BEETHOVEN Complete Piano Sonatas – Kempff
To celebrate the centenary last November of the birth of Wilhelm Kempff, DG offer in the Dokumente series this fascinating collection of mono recordings, most of them long unavailable and some from the age of 78rpm.
With Kempff, the most inspirational of Beethoven pianists, pride of place must go to the earlier of his two sonata cycles, the one in mono. The format itself is attractive, with the eight CDs plus the bonus disc packaged in a compact box (the disc sleeves are paper), the same style that DG have chosen to adopt for Fischer-Dieskau’s Lieder collections.
Those who have cherished the 1965 DG stereo cycle (3/91) for its magical spontaneity, will find Kempff’s qualities even more intensely conveyed in this mono set, recorded between 1951 and 1956. Amazingly the sound has more body and warmth than the stereo, with Kempff’s unmatched transparency and clarity of articulation even more vividly caught, both in sparkling Allegros and in deeply dedicated slow movements. If in places he is even more personal, some might say wilful, regularly surprising you with a new revelation, the magnetism is even more intense, as in the great Adagio of the Hammerklavier or the final variations of Op. 111, at once more rapt and more impulsive, flowing more freely.
The bonus disc, entitled “An All-Round Musician”, celebrates Kempff’s achievement in words and music, on the organ in Bach, on the piano in Brahms and Chopin as well as in a Bachian improvisation, all made exceptionally transparent and lyrical. Fascinatingly, his pre-war recordings of the Beethoven sonatas on 78s are represented too. According to
The first track has the bells of the World Peace Church in Hiroshima and following this, Bach played on the organ; one can also hear Kempff’s address on the dedication of the organ in that church, the first of the five speech bands. Taken from various sources, set in very different acoustics, his light, clear, precise voice rather mirrors his piano style, and the booklet gives a summary in English of what he says. So the fifth speech-band, “On my interpretation of Beethoven”, tackles head-on the accusation that his view of the master is too personal, more Kempff than Beethoven. The final tracks have him accompanying Fischer-Dieskau in four of his (Kempff’s) own songs, with the first, Liederseelen, bringing a delicious, brilliant piano accompaniment, and the last, In einer Sturmnacht, the darkest and most ambitious. It is a reminder that Kempff, following such masters as Furtwangler and Schnabel, was a creative musician, not just in his individual imagination as a pianist, but as a composer too.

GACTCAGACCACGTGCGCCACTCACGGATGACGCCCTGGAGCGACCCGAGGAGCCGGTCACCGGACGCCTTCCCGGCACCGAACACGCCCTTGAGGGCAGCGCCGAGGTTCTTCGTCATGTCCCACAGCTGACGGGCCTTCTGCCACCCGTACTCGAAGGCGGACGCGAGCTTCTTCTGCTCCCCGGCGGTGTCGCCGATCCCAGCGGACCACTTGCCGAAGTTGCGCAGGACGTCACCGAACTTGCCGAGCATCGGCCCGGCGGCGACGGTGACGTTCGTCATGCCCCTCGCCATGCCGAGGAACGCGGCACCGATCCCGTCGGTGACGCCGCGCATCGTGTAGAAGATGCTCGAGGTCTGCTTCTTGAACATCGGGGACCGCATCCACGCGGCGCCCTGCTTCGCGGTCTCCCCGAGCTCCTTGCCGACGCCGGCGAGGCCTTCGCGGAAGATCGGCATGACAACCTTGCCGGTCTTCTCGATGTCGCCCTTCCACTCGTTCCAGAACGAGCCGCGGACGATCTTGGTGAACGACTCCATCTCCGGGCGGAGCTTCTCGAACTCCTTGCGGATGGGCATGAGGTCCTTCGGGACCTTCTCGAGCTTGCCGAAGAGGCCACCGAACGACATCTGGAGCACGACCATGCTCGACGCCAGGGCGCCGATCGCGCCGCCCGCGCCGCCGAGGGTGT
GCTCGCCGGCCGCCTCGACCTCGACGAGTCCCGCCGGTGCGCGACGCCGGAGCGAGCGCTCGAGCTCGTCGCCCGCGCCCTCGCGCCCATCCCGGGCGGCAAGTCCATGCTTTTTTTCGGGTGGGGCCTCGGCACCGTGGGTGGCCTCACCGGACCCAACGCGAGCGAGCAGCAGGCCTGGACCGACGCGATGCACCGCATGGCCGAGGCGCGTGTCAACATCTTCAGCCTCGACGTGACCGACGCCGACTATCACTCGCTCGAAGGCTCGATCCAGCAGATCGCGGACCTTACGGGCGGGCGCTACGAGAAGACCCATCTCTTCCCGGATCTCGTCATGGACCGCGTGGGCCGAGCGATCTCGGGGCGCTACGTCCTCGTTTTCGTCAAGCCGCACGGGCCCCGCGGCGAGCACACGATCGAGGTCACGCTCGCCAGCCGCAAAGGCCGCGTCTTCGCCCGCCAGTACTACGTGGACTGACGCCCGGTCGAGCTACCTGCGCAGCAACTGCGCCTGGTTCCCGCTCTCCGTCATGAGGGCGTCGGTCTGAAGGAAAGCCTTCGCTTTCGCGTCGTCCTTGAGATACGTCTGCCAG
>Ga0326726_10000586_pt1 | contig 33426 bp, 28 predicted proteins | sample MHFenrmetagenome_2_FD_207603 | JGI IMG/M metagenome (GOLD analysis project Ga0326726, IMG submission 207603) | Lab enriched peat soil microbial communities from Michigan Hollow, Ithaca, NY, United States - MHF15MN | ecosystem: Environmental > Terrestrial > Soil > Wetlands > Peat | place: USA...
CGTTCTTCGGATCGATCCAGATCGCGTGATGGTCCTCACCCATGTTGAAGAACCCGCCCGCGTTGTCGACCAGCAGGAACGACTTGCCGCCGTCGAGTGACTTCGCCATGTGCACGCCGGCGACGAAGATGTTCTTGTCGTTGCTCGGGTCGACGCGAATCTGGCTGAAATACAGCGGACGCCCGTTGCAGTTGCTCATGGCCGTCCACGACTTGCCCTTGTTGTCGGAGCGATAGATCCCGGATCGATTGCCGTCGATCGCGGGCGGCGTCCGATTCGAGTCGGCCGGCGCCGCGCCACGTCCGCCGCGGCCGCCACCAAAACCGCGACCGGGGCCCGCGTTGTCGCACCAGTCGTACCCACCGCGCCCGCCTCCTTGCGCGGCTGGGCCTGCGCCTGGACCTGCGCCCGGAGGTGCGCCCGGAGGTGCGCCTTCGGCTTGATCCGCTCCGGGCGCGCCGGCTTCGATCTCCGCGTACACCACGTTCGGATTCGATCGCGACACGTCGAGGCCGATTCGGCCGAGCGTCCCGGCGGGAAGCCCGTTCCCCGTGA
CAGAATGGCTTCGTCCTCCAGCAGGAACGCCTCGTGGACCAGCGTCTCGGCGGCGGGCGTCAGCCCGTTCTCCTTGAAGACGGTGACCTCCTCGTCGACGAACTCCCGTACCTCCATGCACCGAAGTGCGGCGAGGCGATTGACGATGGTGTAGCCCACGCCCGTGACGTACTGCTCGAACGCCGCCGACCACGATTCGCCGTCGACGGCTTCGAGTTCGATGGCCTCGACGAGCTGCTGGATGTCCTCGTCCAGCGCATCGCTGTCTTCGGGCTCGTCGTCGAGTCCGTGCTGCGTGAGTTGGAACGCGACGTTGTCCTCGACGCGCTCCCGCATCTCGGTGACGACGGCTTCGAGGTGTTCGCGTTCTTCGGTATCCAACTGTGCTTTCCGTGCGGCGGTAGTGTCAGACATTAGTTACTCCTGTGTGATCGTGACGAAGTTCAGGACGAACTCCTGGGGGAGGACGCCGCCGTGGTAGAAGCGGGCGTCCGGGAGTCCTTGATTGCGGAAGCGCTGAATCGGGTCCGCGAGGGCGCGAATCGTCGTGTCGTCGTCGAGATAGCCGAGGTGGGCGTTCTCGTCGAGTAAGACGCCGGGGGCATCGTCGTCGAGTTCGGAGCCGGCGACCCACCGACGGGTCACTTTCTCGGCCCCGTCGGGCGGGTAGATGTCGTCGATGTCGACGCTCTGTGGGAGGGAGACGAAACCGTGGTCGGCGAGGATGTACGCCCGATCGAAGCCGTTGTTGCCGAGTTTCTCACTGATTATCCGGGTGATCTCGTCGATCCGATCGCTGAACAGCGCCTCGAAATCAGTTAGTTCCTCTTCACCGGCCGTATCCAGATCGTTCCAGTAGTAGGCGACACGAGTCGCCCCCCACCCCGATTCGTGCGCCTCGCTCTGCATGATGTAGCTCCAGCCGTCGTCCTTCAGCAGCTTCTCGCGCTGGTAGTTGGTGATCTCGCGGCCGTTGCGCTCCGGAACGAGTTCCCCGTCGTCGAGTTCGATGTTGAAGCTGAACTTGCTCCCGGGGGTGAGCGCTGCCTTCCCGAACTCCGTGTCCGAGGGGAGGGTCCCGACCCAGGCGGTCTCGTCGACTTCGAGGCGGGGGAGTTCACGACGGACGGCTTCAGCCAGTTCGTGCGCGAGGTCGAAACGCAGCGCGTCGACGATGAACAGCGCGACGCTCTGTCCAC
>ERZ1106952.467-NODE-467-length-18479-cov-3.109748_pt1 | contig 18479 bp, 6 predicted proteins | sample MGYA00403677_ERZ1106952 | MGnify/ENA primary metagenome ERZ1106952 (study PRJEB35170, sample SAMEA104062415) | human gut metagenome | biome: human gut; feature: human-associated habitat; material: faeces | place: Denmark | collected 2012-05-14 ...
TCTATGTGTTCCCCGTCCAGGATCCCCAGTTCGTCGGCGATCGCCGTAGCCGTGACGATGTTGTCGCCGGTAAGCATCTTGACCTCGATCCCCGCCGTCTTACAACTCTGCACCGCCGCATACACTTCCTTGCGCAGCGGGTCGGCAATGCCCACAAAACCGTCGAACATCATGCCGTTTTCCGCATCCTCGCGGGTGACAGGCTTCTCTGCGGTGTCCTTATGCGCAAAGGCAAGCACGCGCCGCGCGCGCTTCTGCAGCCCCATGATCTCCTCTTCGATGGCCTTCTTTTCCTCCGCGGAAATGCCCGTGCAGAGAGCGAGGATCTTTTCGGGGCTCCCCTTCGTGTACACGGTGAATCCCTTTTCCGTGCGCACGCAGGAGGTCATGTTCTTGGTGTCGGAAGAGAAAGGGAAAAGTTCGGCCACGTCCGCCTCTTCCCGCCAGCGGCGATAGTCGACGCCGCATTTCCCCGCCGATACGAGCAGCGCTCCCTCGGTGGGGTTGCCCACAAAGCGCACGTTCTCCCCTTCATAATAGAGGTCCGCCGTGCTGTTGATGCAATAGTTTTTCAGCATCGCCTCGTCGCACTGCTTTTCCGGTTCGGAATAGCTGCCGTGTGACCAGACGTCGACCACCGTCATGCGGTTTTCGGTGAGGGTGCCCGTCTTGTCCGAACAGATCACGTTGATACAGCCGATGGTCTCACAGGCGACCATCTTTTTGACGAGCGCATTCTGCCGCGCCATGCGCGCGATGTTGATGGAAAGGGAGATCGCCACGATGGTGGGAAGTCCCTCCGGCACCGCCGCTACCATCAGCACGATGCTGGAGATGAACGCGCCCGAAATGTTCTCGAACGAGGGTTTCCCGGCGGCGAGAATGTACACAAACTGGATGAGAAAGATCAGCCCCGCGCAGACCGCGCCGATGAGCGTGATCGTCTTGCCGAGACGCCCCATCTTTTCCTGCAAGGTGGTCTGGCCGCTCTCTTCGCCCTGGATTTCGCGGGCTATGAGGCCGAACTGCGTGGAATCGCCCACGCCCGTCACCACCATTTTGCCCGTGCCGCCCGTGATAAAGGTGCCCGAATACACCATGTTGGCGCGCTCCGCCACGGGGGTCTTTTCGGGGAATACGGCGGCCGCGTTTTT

The single discs are more variable. The transfers from 78s of the 1941-2 recordings of Beethoven’s Third Concerto and Mozart’s D minor and the D major Rondo are interpretatively fascinating but offer very poor, often crumbly orchestral sound with heavy surface hiss. In the Beethoven the first movement is less alert than in his later recordings, but the slow movement, like that of the Pathetique, is broader and more espressivo. The Mozart is not just transparent but full of the sparkling qualities that mark Kempff’s later concerto recordings of this composer, and who will worry that his own cadenza has very romantic progressions?
I cherish the Brahms more for the Handel Variations, again transparent, with the crispest possible ornamentation, purposefully conveying pure joy, than for the concerto. There Kempff, rapt and spontaneous-sounding as ever, regularly offering fine, individual detail, somehow seems less concentrated over the whole span. He is not helped by the harsh, even clangy, 1957 recording. In the Schumann disc, dating from the same period, Kempff is again a little uneven, far happier in the dozen jewelled sections that make up the Etudes symphoniques than in the broad span of the C major Fantasie.
Whatever reservations one may make, the magnetically individual personality of Kempff rides triumphant. I remember his seventy-fifth birthday celebration in the intimacy of the Kavaliershaus in Munich, when after the orotund speeches of tribute from the great and the good of West Germany (including major political figures), he simply stood up, made a joke, and suggested he should not talk but play, which he did, magically. It may have been a very un-German gesture on a grand occasion, yet it was one that thrilled and charmed the whole gathering, typical of Kempff as man and artist.'